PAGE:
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Rehabilitating Offenders

By Sean Stillmaker in Miscellaneous on May 23, 2010 9:00PM

Photo by reallyboring
Illinois prisons have 40,000 offenders entering and leaving each year, exceeding rated capacity. However, there has been a slight decrease in repeat offenders coming back into the system. The recidivism rate in 2009 was 51.3 percent, down from 54.4 in 2003, according to the Illinois Department of Corrections annual report. One of the reasons has been Illinois’ commitment to criminal rehabilitation. The Illinois Crime Reduction Act of 2009 setup rehabilitation programs with the help of $6 million in federal stimulus funds.

Adult Redeploy 2010 is one of them. The program allows offenders convicted of minor crimes that are eligible for probation to bypass prisons and begin the rehabilitation process in the community. “Prison is counterproductive,” for low risk offenders, Rep. William Burns (D-Chicago) told Chicagotalks.

Communities can provide more assistance to an ex-offender than prison rehabilitation programs said Lindsay Bostwick, a research analyst for the Illinois Criminal Justice Information Authority. Craig Canser, 48, has been in and out of prisons for a third of his life for crimes ranging from drug dealing to armed robbery. “Your past always seems to haunt you,” Canser told Chicagotalks. In 2007 he started rehabilitation at St. Leonard’s Ministries, an outlet of Adult Redeploy 2010. Since then he has gotten a job at the Chicago Medical Examiner’s Office and received his barber’s license.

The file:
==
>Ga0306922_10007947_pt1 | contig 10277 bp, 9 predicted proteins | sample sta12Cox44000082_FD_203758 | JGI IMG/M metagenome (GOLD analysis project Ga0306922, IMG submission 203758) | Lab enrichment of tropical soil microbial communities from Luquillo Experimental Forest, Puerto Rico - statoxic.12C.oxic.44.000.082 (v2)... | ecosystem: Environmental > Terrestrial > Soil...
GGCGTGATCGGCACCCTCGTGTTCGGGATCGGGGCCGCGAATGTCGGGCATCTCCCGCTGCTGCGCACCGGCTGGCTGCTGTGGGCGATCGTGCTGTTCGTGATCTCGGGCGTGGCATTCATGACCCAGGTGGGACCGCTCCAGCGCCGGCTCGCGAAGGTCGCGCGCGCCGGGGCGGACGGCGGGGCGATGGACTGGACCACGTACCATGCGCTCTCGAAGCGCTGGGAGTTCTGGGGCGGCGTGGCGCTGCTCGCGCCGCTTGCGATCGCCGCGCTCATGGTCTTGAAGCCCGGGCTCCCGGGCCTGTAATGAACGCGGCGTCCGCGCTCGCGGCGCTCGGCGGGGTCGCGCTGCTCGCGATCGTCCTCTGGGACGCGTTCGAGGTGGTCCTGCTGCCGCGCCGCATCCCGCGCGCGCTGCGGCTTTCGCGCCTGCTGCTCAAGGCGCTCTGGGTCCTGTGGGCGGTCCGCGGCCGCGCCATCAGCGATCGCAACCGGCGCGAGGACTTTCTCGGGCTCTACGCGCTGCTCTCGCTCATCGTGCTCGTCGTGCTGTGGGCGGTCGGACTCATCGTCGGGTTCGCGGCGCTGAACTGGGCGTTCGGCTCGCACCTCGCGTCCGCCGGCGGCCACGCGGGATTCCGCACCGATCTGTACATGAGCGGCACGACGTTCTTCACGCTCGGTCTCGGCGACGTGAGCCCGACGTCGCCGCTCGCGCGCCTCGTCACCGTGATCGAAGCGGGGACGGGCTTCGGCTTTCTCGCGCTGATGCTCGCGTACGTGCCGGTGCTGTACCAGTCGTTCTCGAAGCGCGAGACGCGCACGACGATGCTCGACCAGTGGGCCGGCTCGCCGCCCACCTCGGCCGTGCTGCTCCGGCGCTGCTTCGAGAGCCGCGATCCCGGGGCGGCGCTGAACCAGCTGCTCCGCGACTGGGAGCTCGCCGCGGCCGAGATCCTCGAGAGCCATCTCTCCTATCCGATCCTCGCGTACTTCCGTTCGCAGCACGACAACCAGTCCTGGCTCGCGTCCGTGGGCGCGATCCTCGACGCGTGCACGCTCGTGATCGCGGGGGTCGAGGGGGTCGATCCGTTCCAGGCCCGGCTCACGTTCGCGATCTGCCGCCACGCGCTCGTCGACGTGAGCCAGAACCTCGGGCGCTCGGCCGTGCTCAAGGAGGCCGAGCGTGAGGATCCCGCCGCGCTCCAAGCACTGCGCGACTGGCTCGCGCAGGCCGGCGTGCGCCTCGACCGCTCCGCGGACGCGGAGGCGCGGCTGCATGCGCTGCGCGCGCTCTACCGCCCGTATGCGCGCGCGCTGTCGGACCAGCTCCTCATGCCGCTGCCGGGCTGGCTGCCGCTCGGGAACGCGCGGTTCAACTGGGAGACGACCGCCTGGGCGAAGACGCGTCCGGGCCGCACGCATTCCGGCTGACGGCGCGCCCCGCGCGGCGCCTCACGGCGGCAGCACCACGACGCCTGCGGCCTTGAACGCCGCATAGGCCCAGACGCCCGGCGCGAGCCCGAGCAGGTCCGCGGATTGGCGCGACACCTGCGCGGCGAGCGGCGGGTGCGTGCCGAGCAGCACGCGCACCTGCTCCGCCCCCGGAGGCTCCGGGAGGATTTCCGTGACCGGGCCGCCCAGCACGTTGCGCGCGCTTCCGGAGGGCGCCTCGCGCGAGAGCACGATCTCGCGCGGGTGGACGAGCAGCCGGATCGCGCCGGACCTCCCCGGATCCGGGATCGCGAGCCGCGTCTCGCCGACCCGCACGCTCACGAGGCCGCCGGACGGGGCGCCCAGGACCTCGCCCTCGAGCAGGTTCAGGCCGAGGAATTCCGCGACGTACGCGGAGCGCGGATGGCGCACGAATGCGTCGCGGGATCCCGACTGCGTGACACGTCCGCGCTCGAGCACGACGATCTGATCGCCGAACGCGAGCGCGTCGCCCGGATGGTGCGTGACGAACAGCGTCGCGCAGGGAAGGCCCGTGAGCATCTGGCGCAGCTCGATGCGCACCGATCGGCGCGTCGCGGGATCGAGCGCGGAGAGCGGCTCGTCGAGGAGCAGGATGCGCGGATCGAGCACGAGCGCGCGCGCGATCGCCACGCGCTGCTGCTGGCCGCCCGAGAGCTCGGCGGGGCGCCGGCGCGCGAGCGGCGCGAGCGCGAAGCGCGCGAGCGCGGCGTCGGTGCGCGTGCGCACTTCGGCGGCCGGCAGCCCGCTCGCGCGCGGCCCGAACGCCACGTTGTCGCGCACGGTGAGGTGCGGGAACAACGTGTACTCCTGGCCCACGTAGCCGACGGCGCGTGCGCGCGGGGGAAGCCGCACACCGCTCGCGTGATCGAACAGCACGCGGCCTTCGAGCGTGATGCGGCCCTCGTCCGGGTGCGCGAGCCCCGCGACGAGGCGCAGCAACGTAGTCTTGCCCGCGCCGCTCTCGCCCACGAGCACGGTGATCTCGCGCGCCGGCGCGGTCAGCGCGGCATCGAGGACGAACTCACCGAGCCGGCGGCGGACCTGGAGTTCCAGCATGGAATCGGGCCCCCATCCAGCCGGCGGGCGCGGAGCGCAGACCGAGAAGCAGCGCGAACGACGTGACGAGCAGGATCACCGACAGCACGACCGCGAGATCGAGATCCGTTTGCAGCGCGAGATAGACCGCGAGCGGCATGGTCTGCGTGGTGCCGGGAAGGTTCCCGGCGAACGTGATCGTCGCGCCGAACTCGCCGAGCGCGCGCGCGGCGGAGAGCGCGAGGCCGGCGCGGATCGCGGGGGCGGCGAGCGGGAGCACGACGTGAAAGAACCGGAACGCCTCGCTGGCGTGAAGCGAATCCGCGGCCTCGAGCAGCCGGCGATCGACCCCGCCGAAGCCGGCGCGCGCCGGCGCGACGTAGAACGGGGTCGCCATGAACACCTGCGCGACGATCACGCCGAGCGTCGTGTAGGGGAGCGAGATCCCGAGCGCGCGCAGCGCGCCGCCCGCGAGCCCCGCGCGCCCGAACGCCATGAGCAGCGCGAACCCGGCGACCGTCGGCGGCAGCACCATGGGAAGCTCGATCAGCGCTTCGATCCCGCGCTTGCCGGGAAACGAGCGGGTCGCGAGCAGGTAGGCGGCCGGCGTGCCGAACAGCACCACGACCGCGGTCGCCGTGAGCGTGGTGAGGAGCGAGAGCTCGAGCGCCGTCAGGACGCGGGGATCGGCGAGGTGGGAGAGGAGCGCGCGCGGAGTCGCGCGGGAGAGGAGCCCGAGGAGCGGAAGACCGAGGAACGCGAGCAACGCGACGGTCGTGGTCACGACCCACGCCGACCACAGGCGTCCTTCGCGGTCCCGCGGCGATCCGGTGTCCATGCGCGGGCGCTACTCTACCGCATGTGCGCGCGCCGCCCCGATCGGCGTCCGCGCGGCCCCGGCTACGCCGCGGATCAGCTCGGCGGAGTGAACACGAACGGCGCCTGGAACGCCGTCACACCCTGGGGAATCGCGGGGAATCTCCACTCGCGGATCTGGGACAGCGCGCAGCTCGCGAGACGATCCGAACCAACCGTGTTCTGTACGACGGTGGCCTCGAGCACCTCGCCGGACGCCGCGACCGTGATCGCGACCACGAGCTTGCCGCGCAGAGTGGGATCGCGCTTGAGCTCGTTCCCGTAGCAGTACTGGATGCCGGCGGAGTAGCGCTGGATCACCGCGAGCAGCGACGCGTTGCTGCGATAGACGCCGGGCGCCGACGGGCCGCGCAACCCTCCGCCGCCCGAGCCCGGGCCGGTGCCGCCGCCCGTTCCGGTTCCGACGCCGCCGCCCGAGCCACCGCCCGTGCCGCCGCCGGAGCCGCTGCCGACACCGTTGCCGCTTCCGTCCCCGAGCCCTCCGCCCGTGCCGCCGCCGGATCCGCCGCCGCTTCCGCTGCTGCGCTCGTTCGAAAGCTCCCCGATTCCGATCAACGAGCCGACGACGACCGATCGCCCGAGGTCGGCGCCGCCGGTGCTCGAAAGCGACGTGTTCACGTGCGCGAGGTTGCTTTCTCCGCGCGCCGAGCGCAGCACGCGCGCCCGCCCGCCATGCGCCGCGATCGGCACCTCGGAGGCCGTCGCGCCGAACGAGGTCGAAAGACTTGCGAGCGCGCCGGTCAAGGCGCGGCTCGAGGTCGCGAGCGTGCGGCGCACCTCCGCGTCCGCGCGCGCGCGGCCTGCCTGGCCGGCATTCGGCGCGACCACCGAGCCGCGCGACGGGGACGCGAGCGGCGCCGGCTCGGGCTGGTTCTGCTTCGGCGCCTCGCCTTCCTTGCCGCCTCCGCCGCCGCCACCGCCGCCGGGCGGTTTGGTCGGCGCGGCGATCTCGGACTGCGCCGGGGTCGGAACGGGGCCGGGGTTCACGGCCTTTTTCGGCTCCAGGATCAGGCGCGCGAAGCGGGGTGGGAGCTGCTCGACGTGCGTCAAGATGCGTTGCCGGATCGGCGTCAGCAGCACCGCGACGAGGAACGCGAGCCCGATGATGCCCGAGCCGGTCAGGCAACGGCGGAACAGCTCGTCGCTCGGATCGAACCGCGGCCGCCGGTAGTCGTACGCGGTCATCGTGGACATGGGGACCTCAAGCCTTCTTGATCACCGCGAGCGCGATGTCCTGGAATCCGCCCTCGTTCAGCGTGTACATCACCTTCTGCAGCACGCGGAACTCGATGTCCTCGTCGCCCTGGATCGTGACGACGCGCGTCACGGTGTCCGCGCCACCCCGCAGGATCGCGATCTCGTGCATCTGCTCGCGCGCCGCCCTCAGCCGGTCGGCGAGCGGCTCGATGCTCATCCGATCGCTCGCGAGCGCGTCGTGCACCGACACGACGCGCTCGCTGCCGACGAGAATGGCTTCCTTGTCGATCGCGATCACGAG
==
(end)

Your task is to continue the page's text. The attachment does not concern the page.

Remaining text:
One goal of Adult Redeploy is to cut prison expenses by as much as 25 percent, but it's one of many programs across the state in danger because of the state's budget situation.